None But The Brave Deserve The Fair
Fu Chai gives orders for Xi Shi to receive him. Her women send to say that Xi Shi is indisposed. It's her moon time, she will be recovered in a few days, their excuses to his Majesty. Fu Chai is annoyed, but these things happen. He sends to Zheng Dan's quarters to expect him this evening. Her maids reply that their mistress is not able to see the King that night, the usual trouble of women, perhaps in a few days...
"What, are all the women indisposed today? How strangely convenient." Fu Chai glares at his secretary.
"Your Majesty's ladies from Wu and Xi and Jin..."
"We don't *want* my Majesty's ladies from Wu and Xi and Jin. We want the beauties from Yue, and they plot to keep themselves from Us!" He stands up in fury.
"If this person may speak..." It's the eunuch who keeps the King's bedchamber.
"This person has observed that women who are ever in each other's company will often be afflicted with their courses at the same time. A woman's maids are frequently indisposed when their mistress is, for example."
"Hnh. Then tell the ladies Xi Shi and Zheng Dan to stay apart from now on."
His secretary bows. "And for tonight- the lady Wuji of Chu..."
"Tonight we'll sleep alone. For this evening--" He looks away, frowning, then smiles suddenly. "Send for Fan Li."
Fan Li comes, sits at the king's invitation, pours wine at the king's command and waits for the king's permission to drink it.
"Here," Fu Chai says, "a toast. The beauties of Yue!"
Fan Li raises his glass in silence and drinks.
"Don't look so hangdog," Fu Chai says cheerfully. "We sleep alone tonight. The beauties of Yue are all of them touched by the moon, so We'll spend tonight in the company of men."
"Your servant can hardly hope to rival his countrywomen in the King's interest."
"You could if you put your mind to it, counsellor, and acted as our counsellor indeed."
Fan Li says nothing but pours himself another glass.
"We are generous to our friends. We reward talent where we find it. Men of learning and ability have always found a home and a welcome in Wu. But you know all that. It's a smallness in you, Fan Li, to sulk because the world's the way it is and not the way you want it to be. It's unworthy of your talents. It makes you ridiculous."
"Your servant dislikes being ridiculous. Most men do, I think."
"Then stop doing it! Accept the facts. It's right that the most beautiful of women and the wisest of men should belong to the most powerful of kings. There's no need for envy or ill-feeling. A large-hearted man, a man of intelligence like yourself, recognizes who most naturally should command their services."
Fan Li nods in silence.
"But you grudge giving yours to Us. You always have. You'd have died rather than serve Us, if the Queen of Yue hadn't persuaded you to save your own neck. Why do you feel such disgust towards Ourself?"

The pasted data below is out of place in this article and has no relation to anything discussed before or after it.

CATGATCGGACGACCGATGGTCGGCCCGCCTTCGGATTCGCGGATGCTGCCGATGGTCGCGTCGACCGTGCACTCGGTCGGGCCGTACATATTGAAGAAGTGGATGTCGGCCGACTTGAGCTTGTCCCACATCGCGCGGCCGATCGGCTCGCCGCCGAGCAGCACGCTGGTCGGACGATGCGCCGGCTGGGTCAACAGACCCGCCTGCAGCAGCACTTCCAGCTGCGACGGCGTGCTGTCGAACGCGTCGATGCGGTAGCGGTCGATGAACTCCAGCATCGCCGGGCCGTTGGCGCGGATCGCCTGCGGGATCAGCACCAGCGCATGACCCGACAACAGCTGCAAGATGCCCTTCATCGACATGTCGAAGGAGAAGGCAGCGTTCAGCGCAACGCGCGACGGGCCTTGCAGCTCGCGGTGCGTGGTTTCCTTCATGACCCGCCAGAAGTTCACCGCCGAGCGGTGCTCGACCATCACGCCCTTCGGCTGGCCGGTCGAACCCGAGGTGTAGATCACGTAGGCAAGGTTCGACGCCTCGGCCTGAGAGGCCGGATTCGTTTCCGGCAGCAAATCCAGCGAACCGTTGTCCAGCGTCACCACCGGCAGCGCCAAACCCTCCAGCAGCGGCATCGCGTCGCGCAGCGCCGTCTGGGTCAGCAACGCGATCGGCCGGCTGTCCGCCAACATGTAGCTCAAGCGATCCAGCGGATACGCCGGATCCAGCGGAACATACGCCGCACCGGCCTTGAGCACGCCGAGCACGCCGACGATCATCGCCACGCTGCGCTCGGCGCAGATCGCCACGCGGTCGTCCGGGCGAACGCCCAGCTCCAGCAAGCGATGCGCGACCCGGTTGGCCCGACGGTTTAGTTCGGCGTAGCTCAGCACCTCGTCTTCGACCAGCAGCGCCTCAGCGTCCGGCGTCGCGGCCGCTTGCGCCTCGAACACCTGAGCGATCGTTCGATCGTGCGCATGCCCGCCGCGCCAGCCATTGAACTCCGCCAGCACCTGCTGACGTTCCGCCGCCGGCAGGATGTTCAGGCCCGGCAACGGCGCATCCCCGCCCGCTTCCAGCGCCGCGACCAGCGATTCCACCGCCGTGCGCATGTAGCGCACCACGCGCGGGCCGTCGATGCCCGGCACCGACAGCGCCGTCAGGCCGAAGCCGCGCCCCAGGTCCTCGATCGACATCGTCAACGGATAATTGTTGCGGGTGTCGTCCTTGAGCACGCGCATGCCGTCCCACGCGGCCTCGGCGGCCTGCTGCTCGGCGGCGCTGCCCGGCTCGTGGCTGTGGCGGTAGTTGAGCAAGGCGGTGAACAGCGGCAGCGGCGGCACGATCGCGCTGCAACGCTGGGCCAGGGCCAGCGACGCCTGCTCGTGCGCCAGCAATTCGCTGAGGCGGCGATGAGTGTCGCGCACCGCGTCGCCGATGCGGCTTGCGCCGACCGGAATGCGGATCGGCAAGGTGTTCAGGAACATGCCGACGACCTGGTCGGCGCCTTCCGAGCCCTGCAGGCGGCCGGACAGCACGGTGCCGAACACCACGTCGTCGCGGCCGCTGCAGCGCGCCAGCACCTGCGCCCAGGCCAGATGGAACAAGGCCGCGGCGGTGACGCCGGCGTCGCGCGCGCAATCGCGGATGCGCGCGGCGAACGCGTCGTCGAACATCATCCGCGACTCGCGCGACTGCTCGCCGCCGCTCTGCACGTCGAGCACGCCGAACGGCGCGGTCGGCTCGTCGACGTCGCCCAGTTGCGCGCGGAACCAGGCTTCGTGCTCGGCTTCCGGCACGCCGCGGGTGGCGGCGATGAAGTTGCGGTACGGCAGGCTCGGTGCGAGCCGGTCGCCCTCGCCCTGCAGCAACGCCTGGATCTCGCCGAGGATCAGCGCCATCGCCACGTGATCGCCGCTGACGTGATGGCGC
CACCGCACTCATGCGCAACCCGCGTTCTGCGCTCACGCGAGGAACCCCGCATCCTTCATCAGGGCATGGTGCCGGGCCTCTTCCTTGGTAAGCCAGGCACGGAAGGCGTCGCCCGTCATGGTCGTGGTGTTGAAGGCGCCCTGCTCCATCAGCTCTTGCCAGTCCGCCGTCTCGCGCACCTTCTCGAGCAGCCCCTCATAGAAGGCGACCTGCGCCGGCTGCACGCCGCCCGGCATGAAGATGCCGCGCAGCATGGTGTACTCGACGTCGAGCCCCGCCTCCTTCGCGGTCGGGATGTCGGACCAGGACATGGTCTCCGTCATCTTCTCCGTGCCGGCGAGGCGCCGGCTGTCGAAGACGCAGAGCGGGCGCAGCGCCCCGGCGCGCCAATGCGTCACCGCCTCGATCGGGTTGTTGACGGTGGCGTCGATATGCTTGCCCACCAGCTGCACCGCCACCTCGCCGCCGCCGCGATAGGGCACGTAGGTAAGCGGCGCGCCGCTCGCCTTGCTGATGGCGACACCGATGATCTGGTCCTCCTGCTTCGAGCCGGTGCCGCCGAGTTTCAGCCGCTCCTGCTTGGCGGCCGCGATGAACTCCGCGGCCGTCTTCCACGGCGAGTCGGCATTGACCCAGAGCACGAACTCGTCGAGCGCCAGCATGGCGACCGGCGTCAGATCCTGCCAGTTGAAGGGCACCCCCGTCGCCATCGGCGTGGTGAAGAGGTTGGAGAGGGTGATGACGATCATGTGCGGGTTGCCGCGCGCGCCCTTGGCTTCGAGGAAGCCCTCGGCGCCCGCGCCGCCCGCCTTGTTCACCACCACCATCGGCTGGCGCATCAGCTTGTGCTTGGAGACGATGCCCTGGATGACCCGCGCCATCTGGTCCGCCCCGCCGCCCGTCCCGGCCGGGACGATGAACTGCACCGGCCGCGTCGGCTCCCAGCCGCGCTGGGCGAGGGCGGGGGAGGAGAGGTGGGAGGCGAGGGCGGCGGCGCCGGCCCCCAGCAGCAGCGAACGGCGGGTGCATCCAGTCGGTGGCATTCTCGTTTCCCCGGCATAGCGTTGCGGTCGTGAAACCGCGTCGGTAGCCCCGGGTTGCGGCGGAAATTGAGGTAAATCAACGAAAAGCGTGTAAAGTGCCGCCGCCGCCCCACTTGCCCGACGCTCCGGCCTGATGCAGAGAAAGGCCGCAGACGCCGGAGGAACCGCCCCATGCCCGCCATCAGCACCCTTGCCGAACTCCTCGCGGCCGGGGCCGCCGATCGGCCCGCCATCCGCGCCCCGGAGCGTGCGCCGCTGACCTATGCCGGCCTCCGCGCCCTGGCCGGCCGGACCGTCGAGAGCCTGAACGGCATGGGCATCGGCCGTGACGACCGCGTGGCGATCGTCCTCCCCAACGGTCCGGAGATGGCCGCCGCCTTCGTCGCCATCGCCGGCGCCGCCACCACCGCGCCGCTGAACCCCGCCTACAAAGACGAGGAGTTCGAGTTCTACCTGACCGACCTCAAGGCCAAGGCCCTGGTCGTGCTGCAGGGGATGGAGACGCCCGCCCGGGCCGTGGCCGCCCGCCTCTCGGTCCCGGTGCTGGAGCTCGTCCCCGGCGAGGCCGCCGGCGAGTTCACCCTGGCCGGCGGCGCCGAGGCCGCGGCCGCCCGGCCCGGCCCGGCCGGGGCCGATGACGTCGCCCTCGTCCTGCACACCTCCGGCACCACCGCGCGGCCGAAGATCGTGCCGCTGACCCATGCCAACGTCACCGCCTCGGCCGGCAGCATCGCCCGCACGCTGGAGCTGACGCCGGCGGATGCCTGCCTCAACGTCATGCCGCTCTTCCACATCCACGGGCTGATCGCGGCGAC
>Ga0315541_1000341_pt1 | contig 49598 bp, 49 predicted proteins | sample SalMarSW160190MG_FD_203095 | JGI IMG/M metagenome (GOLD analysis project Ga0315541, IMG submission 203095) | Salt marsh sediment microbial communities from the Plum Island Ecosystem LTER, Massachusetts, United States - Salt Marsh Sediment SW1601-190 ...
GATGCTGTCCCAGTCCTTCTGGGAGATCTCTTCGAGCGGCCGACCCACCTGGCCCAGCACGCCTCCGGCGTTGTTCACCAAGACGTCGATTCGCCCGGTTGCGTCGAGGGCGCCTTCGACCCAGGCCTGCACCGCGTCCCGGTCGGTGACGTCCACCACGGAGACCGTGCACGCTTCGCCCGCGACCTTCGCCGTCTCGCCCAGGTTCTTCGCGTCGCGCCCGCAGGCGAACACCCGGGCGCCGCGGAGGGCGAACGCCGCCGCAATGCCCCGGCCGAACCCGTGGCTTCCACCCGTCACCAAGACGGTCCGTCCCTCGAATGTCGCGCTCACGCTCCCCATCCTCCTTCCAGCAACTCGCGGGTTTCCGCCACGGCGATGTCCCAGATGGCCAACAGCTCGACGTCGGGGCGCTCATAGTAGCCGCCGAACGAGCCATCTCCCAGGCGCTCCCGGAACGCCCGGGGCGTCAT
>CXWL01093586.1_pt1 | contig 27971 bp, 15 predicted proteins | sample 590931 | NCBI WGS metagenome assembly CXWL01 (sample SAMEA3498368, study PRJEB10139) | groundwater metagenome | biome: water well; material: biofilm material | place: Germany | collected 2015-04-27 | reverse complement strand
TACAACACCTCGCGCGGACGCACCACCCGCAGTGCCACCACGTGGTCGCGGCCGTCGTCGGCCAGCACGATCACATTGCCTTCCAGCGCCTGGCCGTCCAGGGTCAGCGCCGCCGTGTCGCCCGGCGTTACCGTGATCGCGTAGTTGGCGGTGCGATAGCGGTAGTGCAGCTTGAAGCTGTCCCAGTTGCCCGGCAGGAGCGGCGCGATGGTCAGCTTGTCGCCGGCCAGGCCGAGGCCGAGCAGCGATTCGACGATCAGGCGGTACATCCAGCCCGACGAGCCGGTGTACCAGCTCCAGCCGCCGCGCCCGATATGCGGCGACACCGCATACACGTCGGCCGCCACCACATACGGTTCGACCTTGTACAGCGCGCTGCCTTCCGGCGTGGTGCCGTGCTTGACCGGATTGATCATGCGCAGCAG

"Why indeed? Your Majesty is a great and powerful king. Your Majesty has conquered the kingdoms of the north; Wu is abounding in riches. Your Majesty is merciful to his enemies- see how he spared the life of the King of Yue and let him go peacefully home to his own land. Who may resist the might of such a man?"
"*Exactly!* So why do you keep trying to do it?!"
Fan Li looks at him with bleary eyes.
"Because your Majesty has failed in one thing. Your Majesty has failed in the one thing Fan Li would most wish to succeed in himself, and that being so, how should Fan Li revere your Majesty?"
"And what's that?" Fu Chai asks, intrigued and repelled by this glimpse into Fan Li's soul.
"All the beautiful women of the world, all the wisest men under Heaven, are compelled to give their services to your Majesty. Well, and so they do." He leans forward and breathes wine fumes into the face of the king of Wu. "But what of the wisest woman and the most beautiful man? *They* couldn't be turned to your Majesty's purposes. You did your best with them and you did your worst and they're still beyond your reach." He slumps back in his chair. "Or anyone's," he says, and drains off another cup.
"I don't know what you're talking about," Fu Chai says.
"You forget, I was there," Fan Li says, and the king's nerves jerk with the shock of being addressed as 'you.' "And I wasn't looking at him. I couldn't bear to. So I looked at you. And you thought-- Oh, never mind what you thought. I've thought the same thing, with better reason than you had. And I was wrong."
"I don't know what you're talking about."
"We'll never be first, either of us. We'll never matter as anything more than a means to an end-- or an obstacle to that end, I suppose, in your case. You think he'll rebel? He won't. You don't matter enough for him to rebel against. How does that make you feel, Great Lord? After all you did to him, he doesn't care. Fu Chai means nothing to him, as a man, as a person, as an enemy-- just as Fan Li means nothing to him as a man, as a person, as a friend."
Fu Chai takes the cup from Fan Li's hand and throws it away.
"You're drunk. You're worse than drunk- you're maudlin weeping drunk. Be a man, for once." He calls for his servant. "Have the guards escort the counsellor back to his room."
Fan Li stands up, weaving a little on his feet.
"It's alright," he tells Fu Chai. "You matter to *me*. Fan Li won't forget you, King of Wu," and walks from the room.